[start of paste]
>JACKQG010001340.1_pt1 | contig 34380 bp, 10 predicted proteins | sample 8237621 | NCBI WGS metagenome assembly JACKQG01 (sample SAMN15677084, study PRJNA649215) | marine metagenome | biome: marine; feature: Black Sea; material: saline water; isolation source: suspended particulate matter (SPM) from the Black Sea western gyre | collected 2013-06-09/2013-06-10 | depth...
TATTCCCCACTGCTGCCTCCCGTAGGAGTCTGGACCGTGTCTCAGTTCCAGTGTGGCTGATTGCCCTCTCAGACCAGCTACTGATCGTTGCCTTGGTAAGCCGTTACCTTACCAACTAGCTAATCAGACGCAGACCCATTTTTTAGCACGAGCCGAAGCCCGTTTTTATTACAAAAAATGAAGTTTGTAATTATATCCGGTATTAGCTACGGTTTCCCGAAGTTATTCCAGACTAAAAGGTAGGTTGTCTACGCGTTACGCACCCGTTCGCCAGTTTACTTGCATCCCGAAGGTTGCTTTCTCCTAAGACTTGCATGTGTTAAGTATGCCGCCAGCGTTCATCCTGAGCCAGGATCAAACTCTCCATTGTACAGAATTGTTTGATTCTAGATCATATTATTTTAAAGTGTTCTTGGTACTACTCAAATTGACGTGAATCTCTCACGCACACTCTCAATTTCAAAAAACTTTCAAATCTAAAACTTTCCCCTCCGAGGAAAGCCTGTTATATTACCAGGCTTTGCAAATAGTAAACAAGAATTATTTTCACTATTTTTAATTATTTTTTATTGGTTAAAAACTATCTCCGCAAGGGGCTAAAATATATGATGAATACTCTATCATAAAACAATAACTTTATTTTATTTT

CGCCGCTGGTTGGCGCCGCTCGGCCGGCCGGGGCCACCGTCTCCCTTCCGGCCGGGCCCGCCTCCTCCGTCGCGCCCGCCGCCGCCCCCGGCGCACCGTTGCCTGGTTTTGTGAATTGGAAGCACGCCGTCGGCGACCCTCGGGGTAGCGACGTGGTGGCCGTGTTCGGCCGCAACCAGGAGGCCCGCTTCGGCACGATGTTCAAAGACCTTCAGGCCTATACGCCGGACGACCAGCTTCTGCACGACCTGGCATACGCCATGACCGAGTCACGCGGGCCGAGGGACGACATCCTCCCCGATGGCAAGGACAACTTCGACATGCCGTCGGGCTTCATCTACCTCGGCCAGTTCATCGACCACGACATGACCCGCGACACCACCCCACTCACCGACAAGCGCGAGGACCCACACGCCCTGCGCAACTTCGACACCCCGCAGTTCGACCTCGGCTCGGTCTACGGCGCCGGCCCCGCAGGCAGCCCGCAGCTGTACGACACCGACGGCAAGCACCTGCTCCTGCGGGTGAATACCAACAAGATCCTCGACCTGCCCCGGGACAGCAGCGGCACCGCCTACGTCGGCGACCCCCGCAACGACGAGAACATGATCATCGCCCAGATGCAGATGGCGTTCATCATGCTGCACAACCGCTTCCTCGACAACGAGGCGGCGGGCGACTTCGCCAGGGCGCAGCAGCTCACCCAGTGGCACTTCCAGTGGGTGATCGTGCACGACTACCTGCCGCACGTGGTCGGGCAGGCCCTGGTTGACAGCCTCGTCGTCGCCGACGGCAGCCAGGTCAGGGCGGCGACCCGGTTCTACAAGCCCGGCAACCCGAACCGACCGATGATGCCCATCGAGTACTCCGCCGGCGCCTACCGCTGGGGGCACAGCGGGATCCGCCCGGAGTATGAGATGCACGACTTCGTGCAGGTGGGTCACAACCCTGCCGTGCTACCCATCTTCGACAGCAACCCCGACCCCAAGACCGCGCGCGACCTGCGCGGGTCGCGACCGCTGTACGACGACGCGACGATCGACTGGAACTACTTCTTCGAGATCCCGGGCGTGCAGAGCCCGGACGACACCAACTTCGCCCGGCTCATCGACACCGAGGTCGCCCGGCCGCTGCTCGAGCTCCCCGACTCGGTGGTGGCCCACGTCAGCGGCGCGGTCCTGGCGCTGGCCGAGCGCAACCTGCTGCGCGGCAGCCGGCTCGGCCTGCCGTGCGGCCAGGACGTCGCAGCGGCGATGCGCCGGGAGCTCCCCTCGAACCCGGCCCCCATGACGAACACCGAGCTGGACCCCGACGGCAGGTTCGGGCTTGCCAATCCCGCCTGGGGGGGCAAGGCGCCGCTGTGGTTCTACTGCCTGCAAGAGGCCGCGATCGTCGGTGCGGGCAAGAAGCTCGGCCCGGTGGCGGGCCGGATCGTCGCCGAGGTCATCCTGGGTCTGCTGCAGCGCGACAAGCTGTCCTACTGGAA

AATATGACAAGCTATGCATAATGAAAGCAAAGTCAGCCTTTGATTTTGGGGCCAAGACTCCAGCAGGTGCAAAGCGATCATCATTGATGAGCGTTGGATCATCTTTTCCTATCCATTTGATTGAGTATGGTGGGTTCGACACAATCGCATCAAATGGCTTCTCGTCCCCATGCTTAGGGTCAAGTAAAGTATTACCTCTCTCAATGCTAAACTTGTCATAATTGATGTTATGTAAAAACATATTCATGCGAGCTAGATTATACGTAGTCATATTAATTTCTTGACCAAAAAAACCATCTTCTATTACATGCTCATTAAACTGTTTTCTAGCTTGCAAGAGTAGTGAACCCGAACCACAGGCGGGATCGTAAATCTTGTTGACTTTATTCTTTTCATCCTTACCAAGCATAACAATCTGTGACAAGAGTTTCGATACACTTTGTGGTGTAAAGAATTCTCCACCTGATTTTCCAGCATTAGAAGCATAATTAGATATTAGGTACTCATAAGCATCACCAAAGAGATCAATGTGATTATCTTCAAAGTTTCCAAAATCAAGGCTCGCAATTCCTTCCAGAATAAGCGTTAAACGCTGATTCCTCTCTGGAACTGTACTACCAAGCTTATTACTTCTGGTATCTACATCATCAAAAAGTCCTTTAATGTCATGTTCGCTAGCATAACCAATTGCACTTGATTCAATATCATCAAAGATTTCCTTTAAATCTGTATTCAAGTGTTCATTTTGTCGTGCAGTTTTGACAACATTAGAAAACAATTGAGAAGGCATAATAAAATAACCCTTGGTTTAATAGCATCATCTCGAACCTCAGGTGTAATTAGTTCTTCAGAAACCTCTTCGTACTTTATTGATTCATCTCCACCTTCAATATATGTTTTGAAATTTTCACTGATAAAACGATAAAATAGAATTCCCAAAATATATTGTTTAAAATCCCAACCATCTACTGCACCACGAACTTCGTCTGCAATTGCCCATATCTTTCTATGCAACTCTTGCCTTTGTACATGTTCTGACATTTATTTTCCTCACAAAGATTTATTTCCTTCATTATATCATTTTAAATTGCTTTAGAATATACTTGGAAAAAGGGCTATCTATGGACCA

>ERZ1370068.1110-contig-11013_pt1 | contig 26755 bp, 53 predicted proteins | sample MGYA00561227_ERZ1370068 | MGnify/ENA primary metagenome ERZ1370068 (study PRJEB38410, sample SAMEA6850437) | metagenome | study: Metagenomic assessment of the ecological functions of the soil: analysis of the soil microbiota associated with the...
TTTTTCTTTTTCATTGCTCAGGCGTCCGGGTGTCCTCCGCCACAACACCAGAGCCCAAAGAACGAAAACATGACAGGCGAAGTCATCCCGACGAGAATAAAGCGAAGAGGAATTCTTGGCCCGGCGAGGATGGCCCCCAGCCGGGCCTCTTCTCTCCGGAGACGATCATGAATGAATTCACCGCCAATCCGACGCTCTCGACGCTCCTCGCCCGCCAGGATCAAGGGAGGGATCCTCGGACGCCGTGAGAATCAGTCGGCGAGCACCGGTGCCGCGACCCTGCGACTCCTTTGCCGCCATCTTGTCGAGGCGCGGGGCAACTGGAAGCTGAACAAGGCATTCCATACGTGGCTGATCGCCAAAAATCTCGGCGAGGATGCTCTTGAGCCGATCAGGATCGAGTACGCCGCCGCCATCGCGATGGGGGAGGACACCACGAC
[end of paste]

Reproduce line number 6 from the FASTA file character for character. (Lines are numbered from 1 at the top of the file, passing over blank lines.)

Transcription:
TTTTTCTTTTTCATTGCTCAGGCGTCCGGGTGTCCTCCGCCACAACACCAGAGCCCAAAGAACGAAAACATGACAGGCGAAGTCATCCCGACGAGAATAAAGCGAAGAGGAATTCTTGGCCCGGCGAGGATGGCCCCCAGCCGGGCCTCTTCTCTCCGGAGACGATCATGAATGAATTCACCGCCAATCCGACGCTCTCGACGCTCCTCGCCCGCCAGGATCAAGGGAGGGATCCTCGGACGCCGTGAGAATCAGTCGGCGAGCACCGGTGCCGCGACCCTGCGACTCCTTTGCCGCCATCTTGTCGAGGCGCGGGGCAACTGGAAGCTGAACAAGGCATTCCATACGTGGCTGATCGCCAAAAATCTCGGCGAGGATGCTCTTGAGCCGATCAGGATCGAGTACGCCGCCGCCATCGCGATGGGGGAGGACACCACGAC